It seems Hunter was prepped to serve but things went a little sideways when the trades went a little postal on the "third status of employment."
As CalMatters reported the "disinvitation," Gov. Gavin Newsom's administration revoked the appointment of one of California's top labor leaders to a soon-to-be announced Future of Work Commission on Tuesday, in an escalating dispute over how to treat gig employees. Robbie Hunter, head of the State Building & Construction Trades Council of California, is insisting that gig employees, including construction workers who get jobs through Handy, be treated as employees, not independent contractors. Hunter and Newsom's chief of staff, Ann O'Leary, argued over the issue earlier this month, leading Hunter to conclude the administration would make concessions to companies such as Uber, Lyft and Handy. On Tuesday night, a top aide to Newsom called Cesar Diaz, the building trades' chief lobbyist, to say Hunter's appointment was revoked-this after the administration emailed a draft press release to Hunter on Friday afternoon announcing his appointment.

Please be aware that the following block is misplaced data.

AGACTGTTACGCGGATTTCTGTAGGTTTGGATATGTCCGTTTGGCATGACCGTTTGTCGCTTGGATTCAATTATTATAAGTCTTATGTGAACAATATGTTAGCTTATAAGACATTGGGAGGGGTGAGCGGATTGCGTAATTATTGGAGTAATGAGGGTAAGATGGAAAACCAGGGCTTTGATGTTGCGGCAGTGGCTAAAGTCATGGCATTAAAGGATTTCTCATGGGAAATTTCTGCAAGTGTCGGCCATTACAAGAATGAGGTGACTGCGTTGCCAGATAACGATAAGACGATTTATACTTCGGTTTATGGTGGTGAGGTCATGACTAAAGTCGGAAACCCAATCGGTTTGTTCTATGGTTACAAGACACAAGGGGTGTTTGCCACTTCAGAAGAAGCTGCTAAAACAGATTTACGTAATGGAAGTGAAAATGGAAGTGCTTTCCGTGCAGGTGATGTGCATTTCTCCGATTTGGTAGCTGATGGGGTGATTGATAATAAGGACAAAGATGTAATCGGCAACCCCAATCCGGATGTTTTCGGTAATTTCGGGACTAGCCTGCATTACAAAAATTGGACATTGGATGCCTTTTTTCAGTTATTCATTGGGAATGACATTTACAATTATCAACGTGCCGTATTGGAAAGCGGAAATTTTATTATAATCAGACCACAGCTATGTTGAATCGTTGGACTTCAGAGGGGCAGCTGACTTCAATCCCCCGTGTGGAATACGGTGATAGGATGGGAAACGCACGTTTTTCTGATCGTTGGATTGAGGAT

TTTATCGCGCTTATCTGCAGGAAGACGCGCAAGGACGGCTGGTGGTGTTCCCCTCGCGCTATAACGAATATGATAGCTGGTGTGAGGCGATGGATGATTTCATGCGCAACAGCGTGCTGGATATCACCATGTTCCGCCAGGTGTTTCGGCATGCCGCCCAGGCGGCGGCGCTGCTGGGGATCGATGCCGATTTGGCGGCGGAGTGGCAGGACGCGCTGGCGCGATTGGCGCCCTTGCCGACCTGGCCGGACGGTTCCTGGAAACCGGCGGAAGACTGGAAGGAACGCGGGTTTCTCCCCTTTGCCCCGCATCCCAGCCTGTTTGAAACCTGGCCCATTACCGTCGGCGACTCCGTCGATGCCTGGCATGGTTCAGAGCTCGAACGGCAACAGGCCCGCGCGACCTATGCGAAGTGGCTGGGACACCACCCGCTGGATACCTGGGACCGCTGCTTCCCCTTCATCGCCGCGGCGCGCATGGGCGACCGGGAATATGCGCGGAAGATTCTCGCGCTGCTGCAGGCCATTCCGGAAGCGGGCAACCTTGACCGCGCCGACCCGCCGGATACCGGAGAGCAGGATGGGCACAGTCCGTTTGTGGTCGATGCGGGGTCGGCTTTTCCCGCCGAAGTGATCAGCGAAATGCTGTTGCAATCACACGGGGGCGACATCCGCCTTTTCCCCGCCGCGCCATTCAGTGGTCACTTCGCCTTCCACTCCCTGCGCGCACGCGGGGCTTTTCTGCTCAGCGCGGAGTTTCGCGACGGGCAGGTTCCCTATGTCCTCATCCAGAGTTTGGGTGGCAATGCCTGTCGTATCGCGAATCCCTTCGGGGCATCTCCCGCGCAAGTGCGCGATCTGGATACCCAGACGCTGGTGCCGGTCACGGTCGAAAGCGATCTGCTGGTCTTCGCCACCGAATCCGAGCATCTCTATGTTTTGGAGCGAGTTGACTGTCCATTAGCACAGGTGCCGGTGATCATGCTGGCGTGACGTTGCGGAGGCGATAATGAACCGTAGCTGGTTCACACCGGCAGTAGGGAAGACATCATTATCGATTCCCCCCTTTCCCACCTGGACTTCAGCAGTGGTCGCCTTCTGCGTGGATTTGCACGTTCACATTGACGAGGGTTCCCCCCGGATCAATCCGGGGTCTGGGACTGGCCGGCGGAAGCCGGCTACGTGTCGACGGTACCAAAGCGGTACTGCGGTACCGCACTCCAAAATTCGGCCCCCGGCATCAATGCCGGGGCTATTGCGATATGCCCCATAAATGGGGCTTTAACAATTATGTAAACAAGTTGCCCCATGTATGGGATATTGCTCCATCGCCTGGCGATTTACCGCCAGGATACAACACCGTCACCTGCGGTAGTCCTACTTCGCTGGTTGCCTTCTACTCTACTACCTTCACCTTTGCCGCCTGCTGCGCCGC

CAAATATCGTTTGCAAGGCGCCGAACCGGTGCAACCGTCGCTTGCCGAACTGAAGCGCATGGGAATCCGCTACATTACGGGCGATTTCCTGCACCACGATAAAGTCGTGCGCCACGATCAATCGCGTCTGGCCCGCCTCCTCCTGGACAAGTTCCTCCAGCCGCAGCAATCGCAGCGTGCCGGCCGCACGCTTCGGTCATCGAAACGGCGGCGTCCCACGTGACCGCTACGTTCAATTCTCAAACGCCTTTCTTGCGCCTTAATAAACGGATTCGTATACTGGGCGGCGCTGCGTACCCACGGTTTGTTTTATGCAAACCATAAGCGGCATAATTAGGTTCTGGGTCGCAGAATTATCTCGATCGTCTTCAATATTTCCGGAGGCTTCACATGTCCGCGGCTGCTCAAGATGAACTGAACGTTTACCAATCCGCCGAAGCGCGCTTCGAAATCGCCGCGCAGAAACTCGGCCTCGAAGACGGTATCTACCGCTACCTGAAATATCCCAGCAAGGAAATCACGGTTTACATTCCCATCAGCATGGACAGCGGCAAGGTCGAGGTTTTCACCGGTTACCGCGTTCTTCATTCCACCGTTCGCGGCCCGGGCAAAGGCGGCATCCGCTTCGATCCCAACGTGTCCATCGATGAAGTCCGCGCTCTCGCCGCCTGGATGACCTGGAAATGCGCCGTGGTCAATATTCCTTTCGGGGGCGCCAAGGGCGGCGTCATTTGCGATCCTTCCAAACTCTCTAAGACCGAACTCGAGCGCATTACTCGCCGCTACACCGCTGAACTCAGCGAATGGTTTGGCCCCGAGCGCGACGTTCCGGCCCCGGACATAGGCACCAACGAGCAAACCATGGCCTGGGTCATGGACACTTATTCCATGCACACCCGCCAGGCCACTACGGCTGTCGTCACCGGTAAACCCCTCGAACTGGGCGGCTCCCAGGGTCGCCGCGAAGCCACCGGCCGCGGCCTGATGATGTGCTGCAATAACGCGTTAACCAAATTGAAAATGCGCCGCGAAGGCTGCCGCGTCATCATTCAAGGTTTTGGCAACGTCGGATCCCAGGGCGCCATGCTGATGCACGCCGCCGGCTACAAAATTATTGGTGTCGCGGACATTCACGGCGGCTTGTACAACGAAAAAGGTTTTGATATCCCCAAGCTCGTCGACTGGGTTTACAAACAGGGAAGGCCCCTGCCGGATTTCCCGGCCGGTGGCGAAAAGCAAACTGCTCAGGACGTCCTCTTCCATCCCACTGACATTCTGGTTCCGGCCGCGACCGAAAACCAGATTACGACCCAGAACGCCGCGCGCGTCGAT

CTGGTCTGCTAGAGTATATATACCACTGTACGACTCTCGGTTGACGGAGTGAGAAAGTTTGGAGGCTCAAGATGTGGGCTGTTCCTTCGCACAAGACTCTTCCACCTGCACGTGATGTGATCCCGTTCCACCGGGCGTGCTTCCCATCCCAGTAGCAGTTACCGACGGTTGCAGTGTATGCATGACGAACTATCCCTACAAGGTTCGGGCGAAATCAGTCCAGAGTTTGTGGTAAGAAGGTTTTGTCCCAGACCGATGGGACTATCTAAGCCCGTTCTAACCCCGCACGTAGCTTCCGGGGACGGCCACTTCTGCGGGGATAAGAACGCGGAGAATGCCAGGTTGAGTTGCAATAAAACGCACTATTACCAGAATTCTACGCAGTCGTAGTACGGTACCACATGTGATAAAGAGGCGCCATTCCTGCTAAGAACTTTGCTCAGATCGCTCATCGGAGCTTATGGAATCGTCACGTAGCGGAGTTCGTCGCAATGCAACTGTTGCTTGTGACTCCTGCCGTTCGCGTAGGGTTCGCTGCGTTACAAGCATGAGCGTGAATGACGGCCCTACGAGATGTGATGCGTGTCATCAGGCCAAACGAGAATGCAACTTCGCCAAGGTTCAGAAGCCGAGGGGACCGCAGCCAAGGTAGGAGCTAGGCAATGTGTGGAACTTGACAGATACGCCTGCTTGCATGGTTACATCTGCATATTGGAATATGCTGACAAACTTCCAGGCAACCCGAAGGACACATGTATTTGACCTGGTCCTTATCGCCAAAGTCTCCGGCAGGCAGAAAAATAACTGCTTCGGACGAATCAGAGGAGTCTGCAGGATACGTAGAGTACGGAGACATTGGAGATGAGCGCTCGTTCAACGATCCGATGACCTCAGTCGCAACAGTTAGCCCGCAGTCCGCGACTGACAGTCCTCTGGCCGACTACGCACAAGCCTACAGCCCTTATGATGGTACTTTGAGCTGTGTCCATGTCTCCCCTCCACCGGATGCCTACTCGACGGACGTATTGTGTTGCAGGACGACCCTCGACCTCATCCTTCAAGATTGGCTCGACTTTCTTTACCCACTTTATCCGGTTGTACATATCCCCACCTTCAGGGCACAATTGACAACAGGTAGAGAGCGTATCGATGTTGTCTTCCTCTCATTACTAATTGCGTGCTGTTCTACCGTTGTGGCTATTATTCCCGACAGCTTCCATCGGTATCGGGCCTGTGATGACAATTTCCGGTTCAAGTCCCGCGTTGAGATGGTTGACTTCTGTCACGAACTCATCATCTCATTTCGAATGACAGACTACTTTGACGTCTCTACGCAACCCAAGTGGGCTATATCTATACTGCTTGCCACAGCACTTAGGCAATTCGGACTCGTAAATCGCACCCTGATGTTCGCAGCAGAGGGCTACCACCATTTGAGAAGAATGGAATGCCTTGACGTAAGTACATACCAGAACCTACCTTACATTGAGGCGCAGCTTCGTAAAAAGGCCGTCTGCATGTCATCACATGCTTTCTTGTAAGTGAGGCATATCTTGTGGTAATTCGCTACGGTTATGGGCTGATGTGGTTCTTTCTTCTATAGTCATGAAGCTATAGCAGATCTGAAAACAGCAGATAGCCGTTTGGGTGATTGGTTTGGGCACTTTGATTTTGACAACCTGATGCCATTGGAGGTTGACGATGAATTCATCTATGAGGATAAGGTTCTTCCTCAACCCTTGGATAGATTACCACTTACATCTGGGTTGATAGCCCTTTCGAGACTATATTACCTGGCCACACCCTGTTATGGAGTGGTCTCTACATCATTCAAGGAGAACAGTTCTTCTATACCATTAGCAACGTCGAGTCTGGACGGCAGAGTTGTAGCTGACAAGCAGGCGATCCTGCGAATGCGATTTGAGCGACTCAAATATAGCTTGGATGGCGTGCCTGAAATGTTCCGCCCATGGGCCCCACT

And in a curious and possibly unrelated dis-appointment, Newsom also has dumped Nikki Noushkam, his recent appointment to the South Coast Air Quality Management District.
Noushkam worked at ExxonMobil from 1997 to 2001 and Northrop Grumman from 2004 to 2015. Most recently, she served as chief engineer for Aerospace Corp. since 2015. Newsom appointed her last month but apparently had second thoughts. "While the governor was impressed by the technical and engineering expertise of the nominee, the governor is withdrawing his previous nomination to the South Coast Air Quality Management District," Newsom spokesperson Nathan Click said in a statement. "Given the air quality challenges faced by families in Southern California, the governor believes his appointee should have both a strong understanding of public health and the trust of local communities."
So, how does one connect those dots? CalMatters noted: "The decision to pull the nomination of Negar "Nikki" Noushkam coincided with the Newsom administration's decision to revoke the offer to Robbie Hunter, head of the State Building & Construction Trades Council of California, to serve on the Future of Work Commission." And "... the building trades council represents unionized oil refinery workers, has an alliance with oil companies, and supported Noushkam's appointment." Connection? Maybe. But the trades have stepped up their lobbying against a gig fix - and dispatched about 100 construction workers (paid for with industry advancement money, undoubtedly) today to the Capitol to remind Democrats (and Republicans) who is calling the shots.
We'll know how this resolves by Monday - the start of the marathon last week of session when the deadline for amending bills before Friday's adjournment has passed.